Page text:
Business Profile: Move Mountains
January 21, 2022 | Meghan Ochs
At Move Mountains, a membership-based leadership and coaching program for individuals and organizations, COVID-19 and the challenges the pandemic presented required its leader, Charles White, and his team of facilitators, to take a play out of their own handbook. Move Mountains had already been running a successful adventure-based leadership program; however, when the world began socially distancing, the outdoor adventures that Move Mountains organized, and the natural opportunities for personal growth that they present, came to a screeching halt. This global change forced Move Mountains to reevaluate how they were operating and take the same steps which they ask of their own clients. Over the course of 9 months, the organization put in the work and evolved. Move Mountains averted its attention inward, created a new intention about their level and type of engagement with their clients, and then took specific action to create a sustainable change about their operation. The results have been better than they could have anticipated.
The core of what Move Mountains offers their clients has not changed; effective leadership training through a transformative and guided personal care journey. What has changed however is the method in which this journey is created and how it is delivered. The three words, attention, intention, and action have always been at the center of what Move Mountains focuses on. Charlie and his impressive team guide their clients to bring these three things into alignment so they can show up as their best selves. This approach requires clients to draw attention inward while working through the tough questions and situations that leaders often face with the intention of creating actionable positive change. Prior to COVID, this meant taking leaders outdoors on exciting and challenging recreational adventures to push them in a physical, naturally adverse environment. Simultaneously. leaders would facilitate tough conversations about socio-emotional issues related to their goals of personal growth and leadership. Now, post-COVID, Move Mountains has moved from an adventure-based model to a club-based one. The clients of Move Mountains are largely the same, individuals who are committed to personal growth, mindfulness, and personal and professional wellness. Typically, they are leaders in their field, and like most leaders, they are risk-takers and adventure seekers. Now, rather than one-off events in the beautiful Sierra Nevada Mountains, Charlie and his team offer memberships that provide monthly trainings, skill-building workshops, guided meditations, and regular practice sessions to help apply what they have learned. Adventure-based learning is still a part of the deal, but now, rather than being the primary leadership product, it is ancillary.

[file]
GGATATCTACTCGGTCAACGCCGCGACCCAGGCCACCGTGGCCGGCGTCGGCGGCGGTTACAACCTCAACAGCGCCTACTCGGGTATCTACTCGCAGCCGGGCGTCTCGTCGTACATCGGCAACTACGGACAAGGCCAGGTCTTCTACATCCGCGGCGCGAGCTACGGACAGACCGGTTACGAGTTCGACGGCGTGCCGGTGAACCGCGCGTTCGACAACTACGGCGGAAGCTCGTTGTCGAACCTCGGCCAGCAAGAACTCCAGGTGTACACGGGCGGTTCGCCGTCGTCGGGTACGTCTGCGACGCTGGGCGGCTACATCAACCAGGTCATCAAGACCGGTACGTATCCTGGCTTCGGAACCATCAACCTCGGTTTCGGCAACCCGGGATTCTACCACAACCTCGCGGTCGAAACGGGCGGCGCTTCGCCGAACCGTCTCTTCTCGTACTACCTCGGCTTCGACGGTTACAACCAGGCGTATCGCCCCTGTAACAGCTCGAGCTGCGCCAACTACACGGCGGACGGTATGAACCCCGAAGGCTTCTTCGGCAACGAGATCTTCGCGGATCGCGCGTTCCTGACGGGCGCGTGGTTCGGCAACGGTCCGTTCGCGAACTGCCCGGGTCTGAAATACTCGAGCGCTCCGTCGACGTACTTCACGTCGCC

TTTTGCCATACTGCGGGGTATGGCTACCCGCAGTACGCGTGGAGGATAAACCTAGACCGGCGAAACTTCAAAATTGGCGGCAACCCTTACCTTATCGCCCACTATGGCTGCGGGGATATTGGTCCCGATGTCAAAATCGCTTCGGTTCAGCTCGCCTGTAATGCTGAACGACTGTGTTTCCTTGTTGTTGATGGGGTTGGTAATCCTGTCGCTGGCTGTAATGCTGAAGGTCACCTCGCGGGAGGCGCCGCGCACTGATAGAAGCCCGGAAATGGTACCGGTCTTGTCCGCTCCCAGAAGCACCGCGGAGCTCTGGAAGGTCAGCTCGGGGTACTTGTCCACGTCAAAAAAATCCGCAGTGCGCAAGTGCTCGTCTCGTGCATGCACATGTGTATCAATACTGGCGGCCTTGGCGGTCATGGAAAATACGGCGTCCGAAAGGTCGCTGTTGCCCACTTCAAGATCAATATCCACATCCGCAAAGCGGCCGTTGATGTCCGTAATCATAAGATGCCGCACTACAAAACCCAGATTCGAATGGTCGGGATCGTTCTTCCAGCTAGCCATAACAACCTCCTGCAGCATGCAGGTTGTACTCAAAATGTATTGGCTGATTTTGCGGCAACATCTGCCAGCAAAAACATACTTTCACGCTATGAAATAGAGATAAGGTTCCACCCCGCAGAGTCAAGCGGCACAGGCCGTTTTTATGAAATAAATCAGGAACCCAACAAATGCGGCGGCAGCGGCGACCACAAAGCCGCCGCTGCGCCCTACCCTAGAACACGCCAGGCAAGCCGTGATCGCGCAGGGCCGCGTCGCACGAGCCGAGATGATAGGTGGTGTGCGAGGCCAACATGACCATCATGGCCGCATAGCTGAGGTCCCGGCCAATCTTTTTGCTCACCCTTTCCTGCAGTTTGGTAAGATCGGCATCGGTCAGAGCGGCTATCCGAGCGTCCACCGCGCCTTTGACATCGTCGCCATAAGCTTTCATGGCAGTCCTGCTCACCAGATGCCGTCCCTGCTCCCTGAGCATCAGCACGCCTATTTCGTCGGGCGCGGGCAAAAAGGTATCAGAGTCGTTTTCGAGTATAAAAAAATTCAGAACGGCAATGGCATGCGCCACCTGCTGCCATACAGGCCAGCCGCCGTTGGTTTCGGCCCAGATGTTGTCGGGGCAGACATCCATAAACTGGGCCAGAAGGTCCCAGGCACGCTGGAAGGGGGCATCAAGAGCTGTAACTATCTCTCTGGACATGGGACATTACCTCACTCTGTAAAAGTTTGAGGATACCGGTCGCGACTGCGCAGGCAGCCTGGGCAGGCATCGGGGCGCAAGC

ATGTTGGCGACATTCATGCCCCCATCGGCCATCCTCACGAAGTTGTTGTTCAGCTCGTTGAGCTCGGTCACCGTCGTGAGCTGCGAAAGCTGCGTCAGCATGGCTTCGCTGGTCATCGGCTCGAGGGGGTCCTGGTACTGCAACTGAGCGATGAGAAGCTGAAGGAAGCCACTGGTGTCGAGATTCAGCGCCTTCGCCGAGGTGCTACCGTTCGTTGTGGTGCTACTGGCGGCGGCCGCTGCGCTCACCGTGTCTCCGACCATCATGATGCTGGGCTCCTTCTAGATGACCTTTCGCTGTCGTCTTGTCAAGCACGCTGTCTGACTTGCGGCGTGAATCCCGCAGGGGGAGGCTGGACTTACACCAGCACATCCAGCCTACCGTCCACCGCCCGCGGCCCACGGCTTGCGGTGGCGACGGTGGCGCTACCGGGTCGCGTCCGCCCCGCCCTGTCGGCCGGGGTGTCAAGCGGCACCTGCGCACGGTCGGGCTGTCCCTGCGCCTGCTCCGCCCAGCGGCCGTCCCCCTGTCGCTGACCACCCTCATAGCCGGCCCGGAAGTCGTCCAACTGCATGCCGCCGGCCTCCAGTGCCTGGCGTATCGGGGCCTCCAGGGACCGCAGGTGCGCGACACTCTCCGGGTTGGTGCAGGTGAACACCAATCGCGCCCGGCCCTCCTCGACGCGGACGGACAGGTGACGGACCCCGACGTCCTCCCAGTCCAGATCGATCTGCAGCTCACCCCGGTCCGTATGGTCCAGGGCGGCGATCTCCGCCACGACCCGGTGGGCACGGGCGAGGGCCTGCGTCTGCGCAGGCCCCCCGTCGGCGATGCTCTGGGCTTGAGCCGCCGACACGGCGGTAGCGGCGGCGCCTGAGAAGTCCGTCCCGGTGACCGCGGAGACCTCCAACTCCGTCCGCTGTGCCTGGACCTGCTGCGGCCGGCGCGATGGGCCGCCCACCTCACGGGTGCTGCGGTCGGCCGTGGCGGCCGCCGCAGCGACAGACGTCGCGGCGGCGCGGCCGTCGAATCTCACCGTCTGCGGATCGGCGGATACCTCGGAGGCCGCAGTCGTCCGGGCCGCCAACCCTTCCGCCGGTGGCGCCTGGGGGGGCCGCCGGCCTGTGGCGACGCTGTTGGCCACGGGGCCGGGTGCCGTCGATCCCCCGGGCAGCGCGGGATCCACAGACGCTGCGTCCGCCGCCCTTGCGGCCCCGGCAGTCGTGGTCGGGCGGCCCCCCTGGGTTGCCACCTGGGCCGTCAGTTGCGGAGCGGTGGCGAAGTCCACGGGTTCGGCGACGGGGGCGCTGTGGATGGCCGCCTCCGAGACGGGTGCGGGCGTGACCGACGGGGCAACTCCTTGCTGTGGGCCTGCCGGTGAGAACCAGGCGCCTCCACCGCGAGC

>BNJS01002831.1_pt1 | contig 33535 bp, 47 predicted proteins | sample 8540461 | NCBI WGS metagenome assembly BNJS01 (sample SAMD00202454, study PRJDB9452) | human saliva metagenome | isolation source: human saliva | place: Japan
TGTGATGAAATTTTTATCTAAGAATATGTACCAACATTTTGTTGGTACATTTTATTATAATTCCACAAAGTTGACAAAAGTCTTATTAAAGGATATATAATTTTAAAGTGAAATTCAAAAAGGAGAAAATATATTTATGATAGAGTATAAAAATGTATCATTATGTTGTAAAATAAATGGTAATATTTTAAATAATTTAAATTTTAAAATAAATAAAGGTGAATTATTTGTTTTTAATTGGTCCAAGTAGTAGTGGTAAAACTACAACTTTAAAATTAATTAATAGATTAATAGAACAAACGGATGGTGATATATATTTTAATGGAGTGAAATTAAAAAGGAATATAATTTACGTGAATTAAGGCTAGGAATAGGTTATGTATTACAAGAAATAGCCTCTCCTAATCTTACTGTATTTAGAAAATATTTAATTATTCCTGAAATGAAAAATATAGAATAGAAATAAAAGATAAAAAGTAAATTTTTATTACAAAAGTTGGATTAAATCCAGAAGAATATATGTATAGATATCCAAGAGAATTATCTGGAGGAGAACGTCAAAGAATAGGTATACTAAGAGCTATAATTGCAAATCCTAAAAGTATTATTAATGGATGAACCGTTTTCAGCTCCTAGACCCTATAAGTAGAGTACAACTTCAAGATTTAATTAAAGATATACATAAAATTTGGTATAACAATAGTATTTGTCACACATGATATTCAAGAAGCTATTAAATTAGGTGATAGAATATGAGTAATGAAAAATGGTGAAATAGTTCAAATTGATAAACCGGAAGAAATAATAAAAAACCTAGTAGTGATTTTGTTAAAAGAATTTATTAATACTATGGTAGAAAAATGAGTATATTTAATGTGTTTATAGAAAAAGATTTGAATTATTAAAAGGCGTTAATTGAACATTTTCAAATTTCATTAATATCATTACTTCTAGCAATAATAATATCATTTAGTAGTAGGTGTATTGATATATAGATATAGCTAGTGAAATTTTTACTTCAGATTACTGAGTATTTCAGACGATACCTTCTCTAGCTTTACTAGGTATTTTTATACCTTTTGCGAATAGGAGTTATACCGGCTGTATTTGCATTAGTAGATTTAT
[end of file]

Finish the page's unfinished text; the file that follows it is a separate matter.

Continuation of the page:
For Move Mountains, this change was a huge pivot. It is not that what they were doing before was ineffective, but like any good leader, they recognized a changing environment requires adaptation. Charlie and his team did exactly what they asked their clients to do, commit to the process by looking inward, asking the tough questions, and recognizing both their strengths and blind spots. Move Mountains is adamant about using the word blind spot vs weakness. A blind spot, while we may not always know what it is in it, generally we are aware of its existence. Contrarily, a weakness may be less obvious or identifiable. The self-evaluation approach of noting both strengths and blind spots allows Move Mountains to offer a more exhaustive range of coaching and leadership offerings to their clients. Their new membership platform takes a three-fold process which includes coaching, training and practice, and adventure.
It is obvious that the Move Mountains team is reinvigorated by their new mindful leadership club format. Short-term events like their adventure packages are great openers, but as Charlie noted, “Sustained behavioral change takes time, plus consistent advocacy and support. We offer leadership skills but this type of change is a personal journey. We are here to help clients find their way, not to tell them the way.” Clients of Move Mountains must be ready to have conversations about self-worth, self-esteem, conflict, and conflict avoidance, just to name a few. Commonly the Move Mountains team will see clients who want to create change in a specific area of their professional or personal life. This concept of separating the various spheres of life is discouraged since strengths and blind spots show up regularly in all areas. The goal at Move Mountains is to improve the overall, “Personal wellness to professional success works. It is an illusion that they are separate, ” explained Charlie. We want to build resilience and adaptability to chaos and evolving business and personal climates. Strength is gained from adversity, whether personal or professional.” Through coaching, training, guided practice, and the occasional adventure, Move Mountains provides its clients with practical tools and strategies for their overall success. Their new business model is proof that their coaching and leadership strategies are effective. In 2021, Move Mountains has formally become a product of their own product.
For more information and a list of upcoming events visit Move Mountains online.
*This article originally appeared in the Fall 2021 edition of LIVE.WORK.PLAY.*